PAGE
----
Review: Clarence Darrow, Old Vic


“I was fascinated by the idea of the law”

No matter how many good ones I see, I can never really muster that much enthusiasm for monologues – I have to be dragged to see them – which consequently means I am often pleasantly surprised as my expectations aren’t too high. And so it came to pass with Kevin Spacey’s tour-de-force in Clarence Darrow, something of a last hurrah on the stage of the Old Vic whose artistic directorship he is leaving after more than a decade.

David W Rintels’ Clarence Darrow rattles through the life and extraordinary career of the legendary lawyer – he of Inherit The Wind where Spacey took on the same character on this same stage – who took on capital punishment and defeated it in case after case as he shook up the US legal system. The play pulls together snippets from some of his great speeches and biggest wins along with more personal anecdotes to paint a portrait of a mighty fine human being.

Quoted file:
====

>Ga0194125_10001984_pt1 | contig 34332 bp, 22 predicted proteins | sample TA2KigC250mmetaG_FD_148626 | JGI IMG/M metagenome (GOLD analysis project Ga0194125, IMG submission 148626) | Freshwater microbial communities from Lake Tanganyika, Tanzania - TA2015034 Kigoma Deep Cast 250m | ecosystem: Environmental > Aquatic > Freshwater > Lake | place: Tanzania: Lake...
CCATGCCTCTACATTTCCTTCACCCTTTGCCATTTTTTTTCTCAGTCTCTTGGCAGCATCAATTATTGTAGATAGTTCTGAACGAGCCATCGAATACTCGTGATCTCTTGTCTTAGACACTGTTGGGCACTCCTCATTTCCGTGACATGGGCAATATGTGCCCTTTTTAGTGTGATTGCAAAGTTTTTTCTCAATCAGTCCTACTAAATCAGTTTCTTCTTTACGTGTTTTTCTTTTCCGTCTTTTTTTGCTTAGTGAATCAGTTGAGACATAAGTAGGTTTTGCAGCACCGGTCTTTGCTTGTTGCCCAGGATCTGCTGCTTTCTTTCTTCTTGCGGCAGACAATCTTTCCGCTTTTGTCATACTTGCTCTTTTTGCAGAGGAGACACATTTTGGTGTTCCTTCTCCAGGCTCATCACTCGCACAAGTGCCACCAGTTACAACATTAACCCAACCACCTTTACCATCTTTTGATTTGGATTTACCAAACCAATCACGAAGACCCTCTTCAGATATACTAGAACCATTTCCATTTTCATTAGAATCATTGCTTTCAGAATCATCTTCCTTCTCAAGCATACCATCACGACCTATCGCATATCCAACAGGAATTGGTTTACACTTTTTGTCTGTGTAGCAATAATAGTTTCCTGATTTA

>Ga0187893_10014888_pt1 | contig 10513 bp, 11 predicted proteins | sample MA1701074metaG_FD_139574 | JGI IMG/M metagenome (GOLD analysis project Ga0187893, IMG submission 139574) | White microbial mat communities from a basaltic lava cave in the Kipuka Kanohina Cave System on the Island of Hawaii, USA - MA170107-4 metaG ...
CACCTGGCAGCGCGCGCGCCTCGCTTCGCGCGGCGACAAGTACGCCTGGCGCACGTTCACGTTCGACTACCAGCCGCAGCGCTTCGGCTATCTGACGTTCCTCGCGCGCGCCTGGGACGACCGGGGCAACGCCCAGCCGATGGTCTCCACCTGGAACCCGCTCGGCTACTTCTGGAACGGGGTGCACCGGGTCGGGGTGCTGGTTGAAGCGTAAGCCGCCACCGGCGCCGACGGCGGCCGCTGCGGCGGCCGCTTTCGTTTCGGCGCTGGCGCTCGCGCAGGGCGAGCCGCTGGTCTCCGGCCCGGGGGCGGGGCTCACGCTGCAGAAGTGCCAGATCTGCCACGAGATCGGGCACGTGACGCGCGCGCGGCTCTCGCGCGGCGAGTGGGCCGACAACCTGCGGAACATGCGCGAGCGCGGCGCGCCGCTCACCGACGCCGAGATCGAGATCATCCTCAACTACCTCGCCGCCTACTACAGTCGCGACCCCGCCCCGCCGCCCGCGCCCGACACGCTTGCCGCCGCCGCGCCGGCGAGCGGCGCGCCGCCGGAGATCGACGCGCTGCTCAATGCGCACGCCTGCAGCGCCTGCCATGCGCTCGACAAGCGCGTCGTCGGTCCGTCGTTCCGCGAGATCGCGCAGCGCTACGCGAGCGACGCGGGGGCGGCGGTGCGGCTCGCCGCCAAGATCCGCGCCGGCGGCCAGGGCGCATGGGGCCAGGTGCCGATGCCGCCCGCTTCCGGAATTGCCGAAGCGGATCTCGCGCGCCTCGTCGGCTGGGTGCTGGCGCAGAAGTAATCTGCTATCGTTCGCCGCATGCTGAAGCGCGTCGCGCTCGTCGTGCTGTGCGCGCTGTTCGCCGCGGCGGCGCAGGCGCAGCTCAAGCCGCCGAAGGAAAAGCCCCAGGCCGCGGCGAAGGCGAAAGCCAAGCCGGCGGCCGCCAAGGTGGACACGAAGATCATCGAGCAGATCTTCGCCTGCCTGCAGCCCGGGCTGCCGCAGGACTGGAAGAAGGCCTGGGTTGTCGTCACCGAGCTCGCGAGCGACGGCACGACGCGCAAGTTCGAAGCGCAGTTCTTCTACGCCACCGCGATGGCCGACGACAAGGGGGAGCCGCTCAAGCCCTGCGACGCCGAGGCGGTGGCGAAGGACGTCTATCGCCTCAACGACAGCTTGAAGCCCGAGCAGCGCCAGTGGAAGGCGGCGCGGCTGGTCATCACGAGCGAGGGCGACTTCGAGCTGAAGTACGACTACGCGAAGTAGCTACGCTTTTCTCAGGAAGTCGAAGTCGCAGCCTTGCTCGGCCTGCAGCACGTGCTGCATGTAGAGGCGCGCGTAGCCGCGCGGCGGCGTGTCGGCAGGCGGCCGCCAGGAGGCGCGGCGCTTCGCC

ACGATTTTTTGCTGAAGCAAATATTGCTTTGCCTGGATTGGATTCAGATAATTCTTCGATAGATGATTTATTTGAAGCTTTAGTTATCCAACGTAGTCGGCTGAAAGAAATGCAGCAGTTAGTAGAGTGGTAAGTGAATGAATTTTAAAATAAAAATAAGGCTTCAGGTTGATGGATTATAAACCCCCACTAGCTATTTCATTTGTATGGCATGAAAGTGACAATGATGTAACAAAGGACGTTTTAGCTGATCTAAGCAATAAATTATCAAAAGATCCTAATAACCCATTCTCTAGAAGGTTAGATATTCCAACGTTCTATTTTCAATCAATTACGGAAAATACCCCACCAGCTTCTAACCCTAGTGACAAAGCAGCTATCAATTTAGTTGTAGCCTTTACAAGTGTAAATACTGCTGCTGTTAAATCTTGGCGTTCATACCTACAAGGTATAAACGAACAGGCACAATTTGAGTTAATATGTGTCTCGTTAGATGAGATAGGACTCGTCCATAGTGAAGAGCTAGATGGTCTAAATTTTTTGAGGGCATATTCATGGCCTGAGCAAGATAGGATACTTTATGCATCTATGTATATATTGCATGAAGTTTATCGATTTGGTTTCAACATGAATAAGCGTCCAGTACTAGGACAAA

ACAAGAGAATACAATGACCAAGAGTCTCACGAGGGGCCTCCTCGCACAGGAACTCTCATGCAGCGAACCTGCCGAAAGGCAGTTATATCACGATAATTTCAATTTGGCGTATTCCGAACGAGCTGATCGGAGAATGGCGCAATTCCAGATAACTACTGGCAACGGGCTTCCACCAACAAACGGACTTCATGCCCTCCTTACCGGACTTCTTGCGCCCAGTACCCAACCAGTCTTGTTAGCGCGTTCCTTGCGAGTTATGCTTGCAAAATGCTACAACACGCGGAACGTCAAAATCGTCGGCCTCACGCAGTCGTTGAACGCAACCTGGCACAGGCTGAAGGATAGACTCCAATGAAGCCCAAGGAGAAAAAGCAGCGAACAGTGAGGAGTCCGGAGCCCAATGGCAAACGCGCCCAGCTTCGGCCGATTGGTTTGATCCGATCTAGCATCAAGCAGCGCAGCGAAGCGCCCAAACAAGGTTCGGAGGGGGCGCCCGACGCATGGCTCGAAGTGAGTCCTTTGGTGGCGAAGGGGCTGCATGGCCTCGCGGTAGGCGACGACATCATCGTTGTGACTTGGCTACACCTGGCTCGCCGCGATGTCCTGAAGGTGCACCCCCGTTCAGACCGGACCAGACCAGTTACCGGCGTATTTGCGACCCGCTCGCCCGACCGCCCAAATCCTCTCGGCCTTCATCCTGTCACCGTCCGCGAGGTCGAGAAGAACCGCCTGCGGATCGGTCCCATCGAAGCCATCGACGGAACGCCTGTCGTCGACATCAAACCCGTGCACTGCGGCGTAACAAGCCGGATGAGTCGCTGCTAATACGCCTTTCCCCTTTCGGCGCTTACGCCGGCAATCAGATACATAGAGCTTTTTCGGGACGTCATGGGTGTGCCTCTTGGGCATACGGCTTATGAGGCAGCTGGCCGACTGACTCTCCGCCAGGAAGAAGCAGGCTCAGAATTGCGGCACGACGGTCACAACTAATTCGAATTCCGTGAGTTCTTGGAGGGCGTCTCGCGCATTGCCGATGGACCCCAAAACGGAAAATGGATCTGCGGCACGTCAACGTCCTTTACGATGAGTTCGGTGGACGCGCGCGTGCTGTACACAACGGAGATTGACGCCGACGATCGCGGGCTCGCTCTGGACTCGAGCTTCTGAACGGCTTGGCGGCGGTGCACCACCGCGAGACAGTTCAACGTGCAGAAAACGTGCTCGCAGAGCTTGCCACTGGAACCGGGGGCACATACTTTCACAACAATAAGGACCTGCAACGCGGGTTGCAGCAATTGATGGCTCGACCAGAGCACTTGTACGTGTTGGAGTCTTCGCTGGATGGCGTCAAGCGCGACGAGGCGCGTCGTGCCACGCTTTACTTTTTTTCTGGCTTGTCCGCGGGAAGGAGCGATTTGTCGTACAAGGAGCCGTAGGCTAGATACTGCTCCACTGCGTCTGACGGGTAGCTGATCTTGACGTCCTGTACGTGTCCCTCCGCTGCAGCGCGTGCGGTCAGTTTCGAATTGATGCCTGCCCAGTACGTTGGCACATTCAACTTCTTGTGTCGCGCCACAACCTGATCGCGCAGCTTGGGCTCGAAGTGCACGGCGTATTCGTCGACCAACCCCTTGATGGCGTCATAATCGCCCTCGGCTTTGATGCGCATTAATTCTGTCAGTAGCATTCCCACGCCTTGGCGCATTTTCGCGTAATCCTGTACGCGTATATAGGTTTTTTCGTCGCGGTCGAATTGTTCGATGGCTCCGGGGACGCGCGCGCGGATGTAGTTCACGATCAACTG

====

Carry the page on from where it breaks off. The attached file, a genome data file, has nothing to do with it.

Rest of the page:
And it is a role that Spacey seems born to play, he takes to the format like a duck to water, prowling around Alan Macdonald’s design which remains in the round and allows Spacey to move around freely, connecting viscerally with audience members and filling the vast space with his energy. It is no mean feat though some may be turned off by the grandstanding, you know what you’re getting with Spacey and he more than delivers with a magnificent performance.

Running time: 1 hour 50 minutes (with interval)
Booking until 15th June

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